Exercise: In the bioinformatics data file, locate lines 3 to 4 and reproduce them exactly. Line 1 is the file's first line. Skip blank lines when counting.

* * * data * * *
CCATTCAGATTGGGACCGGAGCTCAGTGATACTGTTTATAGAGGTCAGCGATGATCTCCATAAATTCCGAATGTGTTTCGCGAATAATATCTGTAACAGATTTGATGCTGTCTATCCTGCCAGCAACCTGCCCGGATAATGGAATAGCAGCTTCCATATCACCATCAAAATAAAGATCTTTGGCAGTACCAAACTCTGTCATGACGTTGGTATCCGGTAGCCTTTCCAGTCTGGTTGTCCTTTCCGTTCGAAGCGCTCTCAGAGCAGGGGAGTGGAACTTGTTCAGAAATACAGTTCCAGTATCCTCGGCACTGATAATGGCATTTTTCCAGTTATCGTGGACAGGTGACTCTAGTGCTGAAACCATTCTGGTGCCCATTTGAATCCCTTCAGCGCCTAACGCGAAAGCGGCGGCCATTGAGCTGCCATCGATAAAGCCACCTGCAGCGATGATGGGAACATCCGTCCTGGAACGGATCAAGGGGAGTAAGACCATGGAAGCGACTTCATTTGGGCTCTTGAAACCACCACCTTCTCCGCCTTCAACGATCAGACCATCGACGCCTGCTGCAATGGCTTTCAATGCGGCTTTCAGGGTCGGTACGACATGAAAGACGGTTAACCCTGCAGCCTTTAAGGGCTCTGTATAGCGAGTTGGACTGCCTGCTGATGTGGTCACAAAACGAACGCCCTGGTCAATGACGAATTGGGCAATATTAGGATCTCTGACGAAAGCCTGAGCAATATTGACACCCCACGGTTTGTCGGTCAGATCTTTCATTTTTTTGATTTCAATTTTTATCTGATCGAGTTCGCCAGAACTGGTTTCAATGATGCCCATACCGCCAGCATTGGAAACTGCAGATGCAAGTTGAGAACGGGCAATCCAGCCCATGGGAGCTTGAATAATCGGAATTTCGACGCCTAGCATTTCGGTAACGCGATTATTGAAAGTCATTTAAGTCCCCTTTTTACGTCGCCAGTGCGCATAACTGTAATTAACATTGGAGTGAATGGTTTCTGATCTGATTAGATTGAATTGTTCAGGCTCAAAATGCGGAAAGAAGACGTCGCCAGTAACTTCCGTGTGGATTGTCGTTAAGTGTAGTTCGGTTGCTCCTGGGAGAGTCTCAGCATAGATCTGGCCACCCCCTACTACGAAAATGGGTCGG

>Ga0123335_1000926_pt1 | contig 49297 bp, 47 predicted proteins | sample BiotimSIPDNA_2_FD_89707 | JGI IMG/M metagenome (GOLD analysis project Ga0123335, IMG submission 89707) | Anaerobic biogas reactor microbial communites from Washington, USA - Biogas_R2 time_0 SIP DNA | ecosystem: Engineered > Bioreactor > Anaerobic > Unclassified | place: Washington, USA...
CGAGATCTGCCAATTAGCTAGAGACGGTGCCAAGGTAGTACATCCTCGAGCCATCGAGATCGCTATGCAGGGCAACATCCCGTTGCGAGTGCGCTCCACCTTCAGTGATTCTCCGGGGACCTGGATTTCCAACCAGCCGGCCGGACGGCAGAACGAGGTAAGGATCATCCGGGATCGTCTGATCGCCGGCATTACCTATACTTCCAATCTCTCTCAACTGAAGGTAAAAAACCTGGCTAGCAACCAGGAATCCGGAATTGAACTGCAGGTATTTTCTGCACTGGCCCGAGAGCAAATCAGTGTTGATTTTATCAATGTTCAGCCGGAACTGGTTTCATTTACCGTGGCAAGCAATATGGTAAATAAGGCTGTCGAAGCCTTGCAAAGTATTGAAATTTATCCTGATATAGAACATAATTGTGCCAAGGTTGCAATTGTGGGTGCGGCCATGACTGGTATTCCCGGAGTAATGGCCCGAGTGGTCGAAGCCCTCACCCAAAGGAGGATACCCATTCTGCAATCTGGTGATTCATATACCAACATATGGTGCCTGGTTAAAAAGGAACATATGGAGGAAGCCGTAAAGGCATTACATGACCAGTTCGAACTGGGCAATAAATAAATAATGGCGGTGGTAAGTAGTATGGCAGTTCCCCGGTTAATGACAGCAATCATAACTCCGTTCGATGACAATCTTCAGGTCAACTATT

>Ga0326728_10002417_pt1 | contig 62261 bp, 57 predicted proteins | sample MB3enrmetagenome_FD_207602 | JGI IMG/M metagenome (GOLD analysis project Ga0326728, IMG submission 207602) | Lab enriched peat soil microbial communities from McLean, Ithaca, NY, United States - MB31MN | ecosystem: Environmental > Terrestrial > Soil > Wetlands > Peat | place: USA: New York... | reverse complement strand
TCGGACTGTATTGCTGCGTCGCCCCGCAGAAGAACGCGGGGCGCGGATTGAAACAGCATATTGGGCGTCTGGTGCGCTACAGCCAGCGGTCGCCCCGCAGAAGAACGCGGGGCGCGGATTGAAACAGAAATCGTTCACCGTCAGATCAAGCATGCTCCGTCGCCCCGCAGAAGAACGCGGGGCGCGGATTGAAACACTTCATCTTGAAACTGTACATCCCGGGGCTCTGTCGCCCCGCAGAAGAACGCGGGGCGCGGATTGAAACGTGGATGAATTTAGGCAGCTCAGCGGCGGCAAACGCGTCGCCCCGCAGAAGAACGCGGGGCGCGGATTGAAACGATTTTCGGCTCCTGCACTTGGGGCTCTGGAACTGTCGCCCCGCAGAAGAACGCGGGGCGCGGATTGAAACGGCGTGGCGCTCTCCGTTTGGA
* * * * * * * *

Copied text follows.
CGAGATCTGCCAATTAGCTAGAGACGGTGCCAAGGTAGTACATCCTCGAGCCATCGAGATCGCTATGCAGGGCAACATCCCGTTGCGAGTGCGCTCCACCTTCAGTGATTCTCCGGGGACCTGGATTTCCAACCAGCCGGCCGGACGGCAGAACGAGGTAAGGATCATCCGGGATCGTCTGATCGCCGGCATTACCTATACTTCCAATCTCTCTCAACTGAAGGTAAAAAACCTGGCTAGCAACCAGGAATCCGGAATTGAACTGCAGGTATTTTCTGCACTGGCCCGAGAGCAAATCAGTGTTGATTTTATCAATGTTCAGCCGGAACTGGTTTCATTTACCGTGGCAAGCAATATGGTAAATAAGGCTGTCGAAGCCTTGCAAAGTATTGAAATTTATCCTGATATAGAACATAATTGTGCCAAGGTTGCAATTGTGGGTGCGGCCATGACTGGTATTCCCGGAGTAATGGCCCGAGTGGTCGAAGCCCTCACCCAAAGGAGGATACCCATTCTGCAATCTGGTGATTCATATACCAACATATGGTGCCTGGTTAAAAAGGAACATATGGAGGAAGCCGTAAAGGCATTACATGACCAGTTCGAACTGGGCAATAAATAAATAATGGCGGTGGTAAGTAGTATGGCAGTTCCCCGGTTAATGACAGCAATCATAACTCCGTTCGATGACAATCTTCAGGTCAACTATT

>Ga0326728_10002417_pt1 | contig 62261 bp, 57 predicted proteins | sample MB3enrmetagenome_FD_207602 | JGI IMG/M metagenome (GOLD analysis project Ga0326728, IMG submission 207602) | Lab enriched peat soil microbial communities from McLean, Ithaca, NY, United States - MB31MN | ecosystem: Environmental > Terrestrial > Soil > Wetlands > Peat | place: USA: New York... | reverse complement strand